Sunday, September 30, 2012

Passionate lover and his muse

Already during many years I am following a magnificent shaped diary with about 70 entries and wonderful clear ( technical ) pictures from the passionate Spider-lover Eduardo ( Eddie ) Relvas and his muse ( he calls her tenderly ' Betty ' ) from Portalegre, Portugal under the compelling title:

Today ( September 30. 2012 ) Eduardo writes in his diary:
'Reading back on my previous posts, it seems I've acquired the routine of apologising at the beginning of every post for not writing more often. So no more apologies.

No, the irregular post frequency does not mean the car has not been in use. Far from it.
In fact, it continues at its peak. But let's not get ahead of ourselves, and get the story up to date.

First event to take place after the last post was when I finally bit the bullet and admitted that the engine would never be properly sorted until I took matters into my own hands. Regular readers will remember my complaints that it never was as smooth as I knew the 1438 should be, and through several failed attempts it kept running too rough for my taste. So come Easter, and the engine was extracted from its usual resting place for a quick recommissioning...

I took the opportunity because the engine was starting to show the very first symptoms of tired main and rod bearings, and the timing belt was due as well, so timing was perfect.

Within a couple of days I'd gone through it, inspecting the general state of affairs, and dismantled the lot. Then the overhaul proper started:

The whole engine was cleaned and checked. I was quite pleased to see that the engine was very well preserved, not showing anything to worry about. I did find the culprit of the vibration, though... someone that had been there in the past assembled the whole bottom end not paying attention to the factory balance marks. The crank, flywheel and even the front pulley and cover assembly are all staked to show their relative positions so that factory balancing is preserved. There was also one piston with the rings incorrectly spaced, so that might not have helped either.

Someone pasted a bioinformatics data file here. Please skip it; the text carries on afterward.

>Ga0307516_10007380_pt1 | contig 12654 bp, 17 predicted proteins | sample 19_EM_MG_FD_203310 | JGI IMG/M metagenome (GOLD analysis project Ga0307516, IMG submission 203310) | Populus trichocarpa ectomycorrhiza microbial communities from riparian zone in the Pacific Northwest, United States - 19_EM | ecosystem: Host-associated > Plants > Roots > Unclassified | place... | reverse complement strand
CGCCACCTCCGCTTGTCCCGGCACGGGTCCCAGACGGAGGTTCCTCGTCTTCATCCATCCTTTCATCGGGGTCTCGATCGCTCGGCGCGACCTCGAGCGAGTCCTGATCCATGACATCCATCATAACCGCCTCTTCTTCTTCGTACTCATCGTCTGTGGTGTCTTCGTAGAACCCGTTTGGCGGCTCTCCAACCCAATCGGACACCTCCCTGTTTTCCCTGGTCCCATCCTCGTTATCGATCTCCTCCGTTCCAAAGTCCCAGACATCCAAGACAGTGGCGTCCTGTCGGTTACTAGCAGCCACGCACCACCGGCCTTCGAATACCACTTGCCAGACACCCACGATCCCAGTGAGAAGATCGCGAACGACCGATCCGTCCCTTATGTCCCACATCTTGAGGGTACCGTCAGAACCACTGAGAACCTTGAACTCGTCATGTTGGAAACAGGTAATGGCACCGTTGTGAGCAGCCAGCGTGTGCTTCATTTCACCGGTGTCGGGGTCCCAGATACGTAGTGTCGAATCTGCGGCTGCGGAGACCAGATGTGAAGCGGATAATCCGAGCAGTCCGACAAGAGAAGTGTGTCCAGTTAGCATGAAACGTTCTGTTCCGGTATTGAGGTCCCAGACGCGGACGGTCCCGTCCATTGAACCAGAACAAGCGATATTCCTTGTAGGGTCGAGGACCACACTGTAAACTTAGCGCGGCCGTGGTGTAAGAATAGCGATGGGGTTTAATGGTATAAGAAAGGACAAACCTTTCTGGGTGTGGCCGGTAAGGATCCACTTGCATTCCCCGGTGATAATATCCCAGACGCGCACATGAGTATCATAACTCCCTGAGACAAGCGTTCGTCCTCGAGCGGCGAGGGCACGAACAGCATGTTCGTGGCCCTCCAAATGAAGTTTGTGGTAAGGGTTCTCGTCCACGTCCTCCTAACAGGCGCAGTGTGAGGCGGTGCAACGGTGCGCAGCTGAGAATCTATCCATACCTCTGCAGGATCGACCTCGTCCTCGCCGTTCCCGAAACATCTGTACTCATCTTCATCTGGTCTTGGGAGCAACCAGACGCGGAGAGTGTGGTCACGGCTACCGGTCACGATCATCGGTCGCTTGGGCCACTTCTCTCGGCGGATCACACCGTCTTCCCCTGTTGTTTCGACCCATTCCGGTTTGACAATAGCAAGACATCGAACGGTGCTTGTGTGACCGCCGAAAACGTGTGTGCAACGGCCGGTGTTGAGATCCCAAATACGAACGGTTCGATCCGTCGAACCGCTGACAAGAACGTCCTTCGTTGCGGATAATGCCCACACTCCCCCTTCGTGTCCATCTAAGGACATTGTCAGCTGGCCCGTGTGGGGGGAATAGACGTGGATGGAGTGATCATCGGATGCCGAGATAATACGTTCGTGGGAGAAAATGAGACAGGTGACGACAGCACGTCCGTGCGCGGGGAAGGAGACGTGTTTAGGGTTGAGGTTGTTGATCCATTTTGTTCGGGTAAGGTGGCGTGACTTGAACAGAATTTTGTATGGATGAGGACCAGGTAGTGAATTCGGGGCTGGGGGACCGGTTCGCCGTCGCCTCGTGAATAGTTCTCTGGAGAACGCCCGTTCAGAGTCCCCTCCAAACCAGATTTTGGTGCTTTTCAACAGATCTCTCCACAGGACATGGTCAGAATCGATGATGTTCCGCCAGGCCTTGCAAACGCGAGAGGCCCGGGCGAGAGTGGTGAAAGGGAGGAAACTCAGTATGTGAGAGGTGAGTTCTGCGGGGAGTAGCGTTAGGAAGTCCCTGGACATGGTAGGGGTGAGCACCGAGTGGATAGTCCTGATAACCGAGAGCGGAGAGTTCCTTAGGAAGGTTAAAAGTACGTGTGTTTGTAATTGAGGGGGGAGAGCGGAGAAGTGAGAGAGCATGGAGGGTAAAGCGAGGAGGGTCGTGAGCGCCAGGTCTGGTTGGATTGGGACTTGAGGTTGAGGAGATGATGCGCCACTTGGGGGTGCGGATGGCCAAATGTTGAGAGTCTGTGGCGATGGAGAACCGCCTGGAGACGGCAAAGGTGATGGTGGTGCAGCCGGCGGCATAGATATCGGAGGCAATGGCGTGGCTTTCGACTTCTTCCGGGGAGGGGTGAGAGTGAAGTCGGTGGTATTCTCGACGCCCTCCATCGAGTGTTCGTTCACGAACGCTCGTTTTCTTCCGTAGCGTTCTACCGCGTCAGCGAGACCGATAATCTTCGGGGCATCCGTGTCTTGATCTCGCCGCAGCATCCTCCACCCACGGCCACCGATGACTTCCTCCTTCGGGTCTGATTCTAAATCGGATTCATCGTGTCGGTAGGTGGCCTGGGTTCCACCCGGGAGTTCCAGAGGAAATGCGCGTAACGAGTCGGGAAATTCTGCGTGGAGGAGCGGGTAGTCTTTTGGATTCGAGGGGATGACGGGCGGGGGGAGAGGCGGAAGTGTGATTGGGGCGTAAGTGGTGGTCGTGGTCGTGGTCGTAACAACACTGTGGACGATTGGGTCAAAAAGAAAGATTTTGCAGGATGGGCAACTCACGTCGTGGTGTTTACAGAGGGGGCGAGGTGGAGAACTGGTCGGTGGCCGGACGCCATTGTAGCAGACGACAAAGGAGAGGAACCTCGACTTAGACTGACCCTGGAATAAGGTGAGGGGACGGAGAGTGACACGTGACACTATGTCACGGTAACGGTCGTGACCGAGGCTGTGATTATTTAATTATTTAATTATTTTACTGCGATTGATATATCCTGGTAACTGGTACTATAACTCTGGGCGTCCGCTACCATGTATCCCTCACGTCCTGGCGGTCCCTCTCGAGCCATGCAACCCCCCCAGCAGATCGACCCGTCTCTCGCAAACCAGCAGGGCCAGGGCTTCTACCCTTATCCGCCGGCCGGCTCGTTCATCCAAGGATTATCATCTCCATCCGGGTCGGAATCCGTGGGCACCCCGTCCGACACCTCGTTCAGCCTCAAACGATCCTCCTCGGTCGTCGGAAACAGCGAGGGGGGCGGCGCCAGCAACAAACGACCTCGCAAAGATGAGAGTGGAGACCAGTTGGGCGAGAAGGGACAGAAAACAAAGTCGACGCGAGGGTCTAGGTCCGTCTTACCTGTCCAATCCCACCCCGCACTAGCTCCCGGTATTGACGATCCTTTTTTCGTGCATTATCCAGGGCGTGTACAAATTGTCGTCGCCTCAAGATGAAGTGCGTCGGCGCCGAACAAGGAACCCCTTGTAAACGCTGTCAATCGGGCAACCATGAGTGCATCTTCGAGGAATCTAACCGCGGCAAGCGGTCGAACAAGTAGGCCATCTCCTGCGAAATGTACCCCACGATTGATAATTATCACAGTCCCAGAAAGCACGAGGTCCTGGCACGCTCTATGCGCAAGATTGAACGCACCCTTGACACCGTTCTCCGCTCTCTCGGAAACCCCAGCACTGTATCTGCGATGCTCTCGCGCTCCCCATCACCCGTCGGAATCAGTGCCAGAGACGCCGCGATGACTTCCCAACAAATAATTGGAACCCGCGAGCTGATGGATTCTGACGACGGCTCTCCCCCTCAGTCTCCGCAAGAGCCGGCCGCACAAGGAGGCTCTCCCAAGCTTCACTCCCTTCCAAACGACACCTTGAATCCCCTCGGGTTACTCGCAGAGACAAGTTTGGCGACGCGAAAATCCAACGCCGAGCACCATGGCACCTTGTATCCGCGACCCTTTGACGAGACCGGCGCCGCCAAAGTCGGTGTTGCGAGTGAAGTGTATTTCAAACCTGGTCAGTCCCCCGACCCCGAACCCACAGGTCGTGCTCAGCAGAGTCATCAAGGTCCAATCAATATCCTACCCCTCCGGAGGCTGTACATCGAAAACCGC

Soon I was into the assembly phase... I love this sort of work.

And it wasn't long before the whole lot was being put back where it belongs...

I know, I could have taken the time to spruce up the engine bay, but this was done against the clock as I only had the two weeks of Easter break so I could use the missus' car to get to work. And I did it, with not much time to spare, but it went back into service.

Soon after that, I had a conference to attend in Evora, 100 km away, and this was my first real opportunity to test the newly-minted power plant.

As you can see, the old gal was finally put back the way it should. The engine now revs eagerly and smoothly, and it's an absolute delight to drive. It winds all the way round the rev counter scale with no hint of displeasure at being put through its paces. A proper Italian engine, at last! Success!'

Now that I 've boosted your interest in Eduardo's gorgeous diary, you better visit his own pages about HIS RESTORATION PROJECT THAT STARTS IN JULY 2004 .

( Diary entry and picture reproduction granted with Eduardo Relvas' permission. )